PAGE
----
I’ve had a few requests recently for advice and workshops on how to use Facebook in publishing. It’s no surprise that the ubiquity of Facebook has finally reached the publishing world: it’s cheap, it’s effective, it’s easy. So how should you use it?
Most of your staff probably already have their own Facebook profiles. A lot of your authors probably do too. That’s a good thing, because you need to have a presence in the social media space if you want to use it authentically. Being active on Facebook gives you ‘permission’ to be there and promote your wares to interested people. But be careful how you use it. Facebook is a community, not a shopping mall.
Here is my top 10 Facebook checklist:
1. Profiles are for people, not products. There’s no reason why your author shouldn’t use their book jacket as a profile picture, at least around publication. But don’t create a profile for a book or a company. Real profiles, real people, real names are the order of the day. Both publishing staff and authors can – and should – have Facebook profiles in order to start using Facebook marketing.
2. Groups are for communities of interest. Groups are great. People like to join groups. Easy to set up and manage (almost no maintenance time involved), they allow people to have forum discussions, post images, videos and links, write on your wall. Make sure you include your web address, and fulfill a genuine area of interest by providing some useful resources that will draw a community. You might set up a group as a ‘fan club’ for a book, or maybe a blog linked to a book. These things can work well when they’re a few steps removed from the actual product.
3. Pages are for products. Have you become a ‘fan’ of something on Facebook lately? You become a fan of a page (as opposed to a member of a group). Pages can be for people – usually celebrities – or businesses or products. They have similar functionality to groups, such as a ‘wall’ where people can write things, areas to post links, pictures and videos, and discussion forums. But you can also add applications to pages, as you can to profiles. That allows you much more flexibility – such as pulling in postings from your blog using an RSS feed, or adding a ‘reviews’ application.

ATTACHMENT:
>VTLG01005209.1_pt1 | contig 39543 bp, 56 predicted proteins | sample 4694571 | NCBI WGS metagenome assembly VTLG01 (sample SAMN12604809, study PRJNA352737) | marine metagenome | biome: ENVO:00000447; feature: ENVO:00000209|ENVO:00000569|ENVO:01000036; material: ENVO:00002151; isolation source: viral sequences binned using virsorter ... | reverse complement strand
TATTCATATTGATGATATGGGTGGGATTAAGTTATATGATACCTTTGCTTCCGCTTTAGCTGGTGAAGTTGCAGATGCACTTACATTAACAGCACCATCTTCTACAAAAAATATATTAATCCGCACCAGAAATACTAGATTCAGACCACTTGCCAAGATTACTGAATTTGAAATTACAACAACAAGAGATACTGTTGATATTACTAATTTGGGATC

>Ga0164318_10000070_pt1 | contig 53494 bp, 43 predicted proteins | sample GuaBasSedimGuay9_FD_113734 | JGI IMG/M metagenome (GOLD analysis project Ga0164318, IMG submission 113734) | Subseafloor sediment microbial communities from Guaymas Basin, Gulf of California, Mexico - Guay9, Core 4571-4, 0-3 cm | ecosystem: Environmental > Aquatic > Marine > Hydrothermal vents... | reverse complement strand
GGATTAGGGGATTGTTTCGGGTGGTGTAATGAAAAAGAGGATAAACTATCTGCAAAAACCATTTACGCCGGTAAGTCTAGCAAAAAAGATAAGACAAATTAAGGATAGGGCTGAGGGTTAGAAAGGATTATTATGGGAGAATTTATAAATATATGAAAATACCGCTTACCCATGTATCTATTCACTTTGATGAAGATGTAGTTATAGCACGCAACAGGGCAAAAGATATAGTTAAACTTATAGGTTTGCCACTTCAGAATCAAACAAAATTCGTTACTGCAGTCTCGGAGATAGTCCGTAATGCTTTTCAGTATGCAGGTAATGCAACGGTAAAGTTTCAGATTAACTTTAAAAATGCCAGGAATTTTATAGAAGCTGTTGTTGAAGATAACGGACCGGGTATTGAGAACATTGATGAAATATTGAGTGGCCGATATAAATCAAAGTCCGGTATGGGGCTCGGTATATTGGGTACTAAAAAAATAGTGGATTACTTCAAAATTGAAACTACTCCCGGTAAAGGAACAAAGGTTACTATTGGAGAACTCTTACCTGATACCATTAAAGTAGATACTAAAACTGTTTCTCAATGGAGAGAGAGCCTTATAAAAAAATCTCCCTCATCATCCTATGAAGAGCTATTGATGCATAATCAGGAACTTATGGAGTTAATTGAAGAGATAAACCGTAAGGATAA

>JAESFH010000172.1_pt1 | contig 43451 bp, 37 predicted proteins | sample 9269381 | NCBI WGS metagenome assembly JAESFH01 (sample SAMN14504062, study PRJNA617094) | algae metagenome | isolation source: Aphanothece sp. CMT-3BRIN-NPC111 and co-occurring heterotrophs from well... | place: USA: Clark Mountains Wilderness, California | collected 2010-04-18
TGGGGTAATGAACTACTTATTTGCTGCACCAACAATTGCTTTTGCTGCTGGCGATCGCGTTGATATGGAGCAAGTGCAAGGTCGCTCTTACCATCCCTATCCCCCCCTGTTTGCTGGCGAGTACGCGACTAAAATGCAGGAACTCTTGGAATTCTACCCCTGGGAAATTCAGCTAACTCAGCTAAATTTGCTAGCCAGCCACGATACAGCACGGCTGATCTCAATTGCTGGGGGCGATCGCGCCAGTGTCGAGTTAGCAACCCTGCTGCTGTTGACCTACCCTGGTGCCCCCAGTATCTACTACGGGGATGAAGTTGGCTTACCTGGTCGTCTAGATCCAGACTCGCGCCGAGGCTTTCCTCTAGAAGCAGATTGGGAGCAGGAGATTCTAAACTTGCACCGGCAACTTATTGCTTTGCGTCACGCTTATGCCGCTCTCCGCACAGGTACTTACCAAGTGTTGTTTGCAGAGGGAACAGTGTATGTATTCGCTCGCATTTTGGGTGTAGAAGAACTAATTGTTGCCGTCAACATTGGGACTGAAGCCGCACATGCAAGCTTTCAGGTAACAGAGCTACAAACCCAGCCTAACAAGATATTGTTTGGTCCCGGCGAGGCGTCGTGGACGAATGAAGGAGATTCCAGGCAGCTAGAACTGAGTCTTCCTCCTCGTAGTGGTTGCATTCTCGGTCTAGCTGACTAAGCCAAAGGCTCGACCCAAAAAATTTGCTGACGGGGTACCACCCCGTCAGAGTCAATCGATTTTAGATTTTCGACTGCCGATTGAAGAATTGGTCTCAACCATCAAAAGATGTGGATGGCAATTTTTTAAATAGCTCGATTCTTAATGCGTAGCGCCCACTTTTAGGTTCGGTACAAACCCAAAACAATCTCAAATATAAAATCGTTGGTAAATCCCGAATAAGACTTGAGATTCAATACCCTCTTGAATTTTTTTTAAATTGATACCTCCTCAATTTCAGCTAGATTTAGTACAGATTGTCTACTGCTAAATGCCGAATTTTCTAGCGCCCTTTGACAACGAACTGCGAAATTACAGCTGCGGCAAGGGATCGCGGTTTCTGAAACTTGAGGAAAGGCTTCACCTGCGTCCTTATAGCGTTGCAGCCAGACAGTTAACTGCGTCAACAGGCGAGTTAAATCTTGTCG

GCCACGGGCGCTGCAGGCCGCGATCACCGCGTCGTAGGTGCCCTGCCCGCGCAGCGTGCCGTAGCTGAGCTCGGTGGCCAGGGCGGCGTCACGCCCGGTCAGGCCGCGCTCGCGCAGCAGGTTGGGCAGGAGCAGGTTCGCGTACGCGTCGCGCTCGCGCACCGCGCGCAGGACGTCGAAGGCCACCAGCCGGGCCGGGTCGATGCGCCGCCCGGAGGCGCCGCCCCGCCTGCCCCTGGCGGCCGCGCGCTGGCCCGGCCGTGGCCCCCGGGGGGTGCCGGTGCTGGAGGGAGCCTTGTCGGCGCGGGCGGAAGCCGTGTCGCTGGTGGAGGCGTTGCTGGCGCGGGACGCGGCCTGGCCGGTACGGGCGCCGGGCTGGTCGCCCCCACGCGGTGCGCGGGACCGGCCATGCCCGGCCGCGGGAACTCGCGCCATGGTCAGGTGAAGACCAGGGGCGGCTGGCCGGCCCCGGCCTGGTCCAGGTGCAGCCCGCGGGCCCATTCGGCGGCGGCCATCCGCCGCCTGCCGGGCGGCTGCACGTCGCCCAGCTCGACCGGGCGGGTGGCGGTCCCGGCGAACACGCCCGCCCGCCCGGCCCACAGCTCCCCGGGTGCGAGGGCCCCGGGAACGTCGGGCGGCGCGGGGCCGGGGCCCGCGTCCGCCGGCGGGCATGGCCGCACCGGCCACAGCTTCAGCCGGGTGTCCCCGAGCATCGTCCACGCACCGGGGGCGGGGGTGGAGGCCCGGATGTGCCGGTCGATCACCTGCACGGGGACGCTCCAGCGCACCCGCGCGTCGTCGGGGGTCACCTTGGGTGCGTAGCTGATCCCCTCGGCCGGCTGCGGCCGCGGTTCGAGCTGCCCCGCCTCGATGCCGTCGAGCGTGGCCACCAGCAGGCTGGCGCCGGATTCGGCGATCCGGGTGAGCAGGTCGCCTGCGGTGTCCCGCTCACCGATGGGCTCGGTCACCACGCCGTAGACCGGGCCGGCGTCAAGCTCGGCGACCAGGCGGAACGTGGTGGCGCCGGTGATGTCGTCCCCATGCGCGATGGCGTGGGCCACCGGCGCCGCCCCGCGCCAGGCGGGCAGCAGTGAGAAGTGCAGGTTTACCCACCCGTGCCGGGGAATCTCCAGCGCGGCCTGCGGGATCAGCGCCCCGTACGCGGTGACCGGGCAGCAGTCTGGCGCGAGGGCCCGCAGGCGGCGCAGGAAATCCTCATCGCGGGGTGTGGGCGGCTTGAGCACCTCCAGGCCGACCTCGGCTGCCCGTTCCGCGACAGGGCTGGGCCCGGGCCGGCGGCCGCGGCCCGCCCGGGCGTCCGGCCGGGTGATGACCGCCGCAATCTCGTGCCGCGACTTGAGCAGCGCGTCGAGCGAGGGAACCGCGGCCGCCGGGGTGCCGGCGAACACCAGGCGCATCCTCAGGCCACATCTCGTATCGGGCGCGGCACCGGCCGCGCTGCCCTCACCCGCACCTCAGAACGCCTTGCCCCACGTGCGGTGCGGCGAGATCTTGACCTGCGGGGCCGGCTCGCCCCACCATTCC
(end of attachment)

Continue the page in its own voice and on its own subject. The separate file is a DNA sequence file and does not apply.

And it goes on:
4. Events bring people together. So much for online networking. Why not meet your fans in real life at an event? Events are easy to organise in Facebook, and are ideal for book launches, mini-conferences, or other real life happenings. Events can be created by people (i.e. profiles), groups or pages.
5. Be findable. In Facebook, people search for things that interest them, so think carefully about the title of your group, page or event. Think keywords and search terms. For example, if you do a search for ‘publishing’, you’re likely to find the Publishing Talk group.
6. Post in other groups. Join groups that are relevant to your book or area of interest. Don’t spam them with a marketing message. Do write on their wall if you have something you think will be of genuine interest to the group – whether it’s a new book, a conference or other event, with a link. If you’re a marketing exec for a publishing company (for example), it’s OK to say so.
7. Don’t be afraid to use your own profile. This depends on how compartmentalised you like your life to be. A friend of mine once tried to set up several Facebook profiles, for work, personal, etc. No, no, no. How on earth would people know which version to connect to? If you must, use (e.g.) MySpace for personal, LinkedIn for work, Facebook for something else. Better yet, recognise that authenticity matters, and well-rounded self-mediated people do well online. Whether you’re an author or publisher, it’s fine to plug your book in Facebook, so long as you do it in an authentic way.
8. Applications help with viral marketing. So long as they’re not too annoying, and you don’t make people invite all their friends before you can use them. Pan Macmillan have launched a few of these this year, including This Application Will Change Your Life (linked to the book This Diary Will Change Your Life 2008).
9. Internal groups engage staff. Some publishers have internal blogs, behind the firewall. This is a good use of blogging to facilitate discussion within a company, especially a large one with many staff and international offices. It is possible to use Facebook groups internally too, by making them private, secret and invite-only. But please be aware that one of the controversies around Facebook is that it legally owns all your content! So probably not so good for anything confidential you want to discuss.
10. Don’t ban Facebook at work. This was a trend earlier in 2008, when many companies issued a blanket ban on Facebook, thinking it a time-wasting website that ate up valuable business hours. Not so. Staff will socialise anyway, and at least Facebook is an efficient way of doing it. But more importantly, you have to have an authentic personal profile on Facebook to be able to use it authentically to market your books. You must have a profile in order to set up groups or pages for your books or authors. Very many of your customers are on Facebook – so you need to be to.
I’m sure there are other, innovative ways to use Facebook too. Let us know how you’ve used it, and how useful (or otherwise) you found it.